Author and world champion athlete Dan Millman spoke to a crowd
of about 100 on Monday in Haas pavilion to define his concept of
the peaceful warrior and to spread inspirational words of
Millman opened his lecture with a demonstration of his
experience as a gymnast at UC Berkeley. “When I was a young
athlete, I used to do things like this,” he said as he pushed
himself into a handstand onto the top of a table in the middle of
the auditorium, provoking cheers from the student athletes and
coaches sitting in the bleachers.
Millman defined his concept of The Peaceful Warrior as having a
peaceful heart and warrior strength. This concept, he said, can be
applied to life experiences by being true to one’s self in
difficult situations. “Next time you feel self doubt,” he said,
“say, ‘excuse me, I have something to do.'”
Millman challenged the crowd to list, in order, 20 objects that
he named off including running shoes, a mountain, a can of red
paint and a waterfall. He acknowledged the self-doubt that he
predicted would arise in everyone who attempted to list the items
in order. He then described a mental picture of the objects by
connecting them altogether. When he was finished, he asked the
Mills athletes to recite the list in order, which provoked a
cheering response from the crowd who successfully named all of the
Mills Crew varsity coach Wendy Franklin was so moved by
Millman’s mental exercise that she tried it at home with her
five-year-old daughter, Georgia. To Franklin’s surprise, her
daughter could also recite the twenty objects in order.
Millman also shared some words of wisdom he learned from
influential role models and from his experience as an athlete over
the years. He took the old saying, “A chain is only as strong as
its weakest link,” and applied it to athletes.
“I couldn’t argue with that,” he said. “We break at our own
weakest link. The moral of the story is to build up your own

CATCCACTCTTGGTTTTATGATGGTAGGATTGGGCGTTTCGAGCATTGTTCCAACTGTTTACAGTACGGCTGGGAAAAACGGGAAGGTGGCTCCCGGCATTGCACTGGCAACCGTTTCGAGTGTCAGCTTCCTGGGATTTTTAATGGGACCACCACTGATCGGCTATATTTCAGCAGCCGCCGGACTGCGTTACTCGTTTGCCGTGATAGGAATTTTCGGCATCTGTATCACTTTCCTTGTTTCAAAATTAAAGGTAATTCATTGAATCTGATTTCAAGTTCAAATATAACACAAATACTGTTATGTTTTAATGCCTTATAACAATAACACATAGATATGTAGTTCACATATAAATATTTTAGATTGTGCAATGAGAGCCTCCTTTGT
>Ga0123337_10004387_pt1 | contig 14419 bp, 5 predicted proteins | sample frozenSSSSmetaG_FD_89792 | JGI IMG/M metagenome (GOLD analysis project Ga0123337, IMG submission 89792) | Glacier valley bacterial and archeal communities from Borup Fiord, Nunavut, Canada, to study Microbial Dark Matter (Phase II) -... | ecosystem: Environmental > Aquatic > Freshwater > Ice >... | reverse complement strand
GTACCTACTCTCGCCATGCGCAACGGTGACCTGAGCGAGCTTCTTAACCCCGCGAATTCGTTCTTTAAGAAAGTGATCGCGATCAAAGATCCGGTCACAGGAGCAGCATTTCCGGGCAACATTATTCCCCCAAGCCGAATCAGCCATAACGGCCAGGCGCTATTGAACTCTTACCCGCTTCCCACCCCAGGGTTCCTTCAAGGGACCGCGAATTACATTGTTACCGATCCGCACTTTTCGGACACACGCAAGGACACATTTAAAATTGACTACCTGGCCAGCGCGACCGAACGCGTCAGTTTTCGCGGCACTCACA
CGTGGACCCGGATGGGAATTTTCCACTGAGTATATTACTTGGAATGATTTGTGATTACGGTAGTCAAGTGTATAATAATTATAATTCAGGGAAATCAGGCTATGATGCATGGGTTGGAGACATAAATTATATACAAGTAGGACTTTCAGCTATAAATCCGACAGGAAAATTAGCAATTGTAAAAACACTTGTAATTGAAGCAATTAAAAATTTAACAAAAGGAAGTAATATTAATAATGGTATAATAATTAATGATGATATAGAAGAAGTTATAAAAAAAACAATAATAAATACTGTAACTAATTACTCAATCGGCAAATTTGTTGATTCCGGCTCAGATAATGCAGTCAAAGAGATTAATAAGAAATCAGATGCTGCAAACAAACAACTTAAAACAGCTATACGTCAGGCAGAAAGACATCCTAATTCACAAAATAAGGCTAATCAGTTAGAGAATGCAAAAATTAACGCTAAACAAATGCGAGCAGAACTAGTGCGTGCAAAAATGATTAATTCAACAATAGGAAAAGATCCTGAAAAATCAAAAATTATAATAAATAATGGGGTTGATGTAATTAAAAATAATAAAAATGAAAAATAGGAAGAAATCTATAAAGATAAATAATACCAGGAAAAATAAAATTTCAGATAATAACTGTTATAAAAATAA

weakest link. This universally applies to every domain. The wisdom
is inside you.”
Franklin said she appreciated how Millman applied his wisdom to
athletes. “It’s not just about rowing, it’s much more than that. It
takes concentration, discipline, focus,” she said. “We learn life
lessons from our sport. It is not through the sport that you learn
discipline, it is the commitment, how you relate to other people,
it’s about yourself. Sports offer a structure to learn these
Although many were inspired by Millman’s lecture, some Mills
athletes had varied opinions regarding his message.
Mills Crew athlete Ana Zamora said she could apply to rowing
some of what he said. “I didn’t learn anything for life, but I
learned something for my sport,” she said.
Senior Mary Kay Chin had a different perspective on Dan Millman.
“If I see another white, middle-aged man going through a life
crisis trying to translate Eastern culture I’m going to shoot
myself in the foot.” she said. “He’s not a better person to tell me
how to live my life.”
Freshwoman Shannon Van Meir said she could relate to some of
what Millman said. “In every moment you have a purpose,” she said.
“You don’t think about the little things in life, but if you think
about every moment and appreciate it, maybe you’ll learn